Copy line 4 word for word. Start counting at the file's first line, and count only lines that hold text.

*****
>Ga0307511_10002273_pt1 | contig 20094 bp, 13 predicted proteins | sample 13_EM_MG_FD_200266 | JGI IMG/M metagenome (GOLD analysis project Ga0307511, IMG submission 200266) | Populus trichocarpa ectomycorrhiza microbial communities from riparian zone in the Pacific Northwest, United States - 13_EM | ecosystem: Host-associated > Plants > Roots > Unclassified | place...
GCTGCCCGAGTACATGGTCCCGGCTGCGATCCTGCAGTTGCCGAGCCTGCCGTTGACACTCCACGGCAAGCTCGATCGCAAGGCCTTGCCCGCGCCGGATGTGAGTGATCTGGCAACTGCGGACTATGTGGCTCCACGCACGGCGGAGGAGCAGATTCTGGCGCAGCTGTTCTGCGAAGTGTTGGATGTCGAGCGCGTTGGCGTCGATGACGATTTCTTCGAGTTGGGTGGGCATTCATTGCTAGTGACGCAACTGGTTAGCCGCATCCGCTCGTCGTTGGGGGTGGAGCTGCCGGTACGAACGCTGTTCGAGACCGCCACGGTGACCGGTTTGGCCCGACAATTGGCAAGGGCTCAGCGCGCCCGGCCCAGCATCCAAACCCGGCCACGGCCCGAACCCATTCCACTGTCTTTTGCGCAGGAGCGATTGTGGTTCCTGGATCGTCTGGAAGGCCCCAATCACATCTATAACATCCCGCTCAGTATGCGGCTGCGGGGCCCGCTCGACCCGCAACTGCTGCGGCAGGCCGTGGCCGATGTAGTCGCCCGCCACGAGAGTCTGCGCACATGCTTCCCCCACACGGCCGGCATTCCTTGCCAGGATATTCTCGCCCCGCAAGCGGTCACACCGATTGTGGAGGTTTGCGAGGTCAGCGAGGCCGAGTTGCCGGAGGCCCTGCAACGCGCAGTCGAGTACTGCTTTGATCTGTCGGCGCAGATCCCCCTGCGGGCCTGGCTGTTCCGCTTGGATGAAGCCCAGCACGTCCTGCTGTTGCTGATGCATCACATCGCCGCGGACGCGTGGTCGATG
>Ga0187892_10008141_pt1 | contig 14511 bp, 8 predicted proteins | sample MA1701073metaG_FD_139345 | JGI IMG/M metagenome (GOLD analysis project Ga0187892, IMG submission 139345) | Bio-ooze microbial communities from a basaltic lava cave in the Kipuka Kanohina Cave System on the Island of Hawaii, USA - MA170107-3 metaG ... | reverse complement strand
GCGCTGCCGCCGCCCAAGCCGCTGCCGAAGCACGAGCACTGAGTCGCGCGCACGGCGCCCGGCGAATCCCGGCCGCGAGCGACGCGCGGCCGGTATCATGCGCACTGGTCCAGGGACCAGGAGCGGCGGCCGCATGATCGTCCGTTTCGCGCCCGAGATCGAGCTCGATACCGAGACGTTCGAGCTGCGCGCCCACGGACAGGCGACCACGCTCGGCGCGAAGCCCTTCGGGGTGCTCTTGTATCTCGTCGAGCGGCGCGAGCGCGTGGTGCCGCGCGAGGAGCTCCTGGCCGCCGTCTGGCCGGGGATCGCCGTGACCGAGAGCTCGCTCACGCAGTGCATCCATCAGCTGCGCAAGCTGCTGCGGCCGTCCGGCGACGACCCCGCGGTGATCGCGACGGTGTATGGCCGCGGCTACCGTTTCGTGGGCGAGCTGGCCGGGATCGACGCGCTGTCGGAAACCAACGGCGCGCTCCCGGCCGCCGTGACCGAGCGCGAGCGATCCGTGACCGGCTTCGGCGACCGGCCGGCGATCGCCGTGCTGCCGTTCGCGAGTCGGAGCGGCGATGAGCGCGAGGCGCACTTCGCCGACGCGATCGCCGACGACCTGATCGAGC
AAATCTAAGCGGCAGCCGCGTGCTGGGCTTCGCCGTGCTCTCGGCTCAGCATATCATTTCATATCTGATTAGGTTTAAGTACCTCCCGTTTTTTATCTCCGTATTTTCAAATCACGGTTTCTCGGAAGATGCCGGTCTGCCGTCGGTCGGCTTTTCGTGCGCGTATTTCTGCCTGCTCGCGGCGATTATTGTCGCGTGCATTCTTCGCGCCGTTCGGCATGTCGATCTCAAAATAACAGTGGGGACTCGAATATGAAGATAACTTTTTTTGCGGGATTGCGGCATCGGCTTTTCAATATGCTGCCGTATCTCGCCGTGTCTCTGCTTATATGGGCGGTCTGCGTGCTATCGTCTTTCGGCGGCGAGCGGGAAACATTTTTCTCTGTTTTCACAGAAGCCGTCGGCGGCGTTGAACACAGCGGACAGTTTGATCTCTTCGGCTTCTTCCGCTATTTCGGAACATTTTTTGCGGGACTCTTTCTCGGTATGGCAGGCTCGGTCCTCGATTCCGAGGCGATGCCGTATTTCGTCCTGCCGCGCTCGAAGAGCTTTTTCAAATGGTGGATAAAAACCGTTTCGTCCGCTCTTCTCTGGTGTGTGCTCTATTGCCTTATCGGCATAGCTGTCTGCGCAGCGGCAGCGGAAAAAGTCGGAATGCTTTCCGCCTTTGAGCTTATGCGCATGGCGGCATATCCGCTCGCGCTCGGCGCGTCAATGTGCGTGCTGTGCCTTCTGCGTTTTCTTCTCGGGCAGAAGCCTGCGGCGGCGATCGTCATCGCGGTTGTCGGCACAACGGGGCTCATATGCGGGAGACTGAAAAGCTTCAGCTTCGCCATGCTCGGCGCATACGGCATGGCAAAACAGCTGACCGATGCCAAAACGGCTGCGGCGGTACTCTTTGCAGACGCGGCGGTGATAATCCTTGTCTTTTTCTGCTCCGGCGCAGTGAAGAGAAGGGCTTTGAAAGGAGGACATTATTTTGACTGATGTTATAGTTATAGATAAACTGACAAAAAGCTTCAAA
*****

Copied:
GCGCTGCCGCCGCCCAAGCCGCTGCCGAAGCACGAGCACTGAGTCGCGCGCACGGCGCCCGGCGAATCCCGGCCGCGAGCGACGCGCGGCCGGTATCATGCGCACTGGTCCAGGGACCAGGAGCGGCGGCCGCATGATCGTCCGTTTCGCGCCCGAGATCGAGCTCGATACCGAGACGTTCGAGCTGCGCGCCCACGGACAGGCGACCACGCTCGGCGCGAAGCCCTTCGGGGTGCTCTTGTATCTCGTCGAGCGGCGCGAGCGCGTGGTGCCGCGCGAGGAGCTCCTGGCCGCCGTCTGGCCGGGGATCGCCGTGACCGAGAGCTCGCTCACGCAGTGCATCCATCAGCTGCGCAAGCTGCTGCGGCCGTCCGGCGACGACCCCGCGGTGATCGCGACGGTGTATGGCCGCGGCTACCGTTTCGTGGGCGAGCTGGCCGGGATCGACGCGCTGTCGGAAACCAACGGCGCGCTCCCGGCCGCCGTGACCGAGCGCGAGCGATCCGTGACCGGCTTCGGCGACCGGCCGGCGATCGCCGTGCTGCCGTTCGCGAGTCGGAGCGGCGATGAGCGCGAGGCGCACTTCGCCGACGCGATCGCCGACGACCTGATCGAGC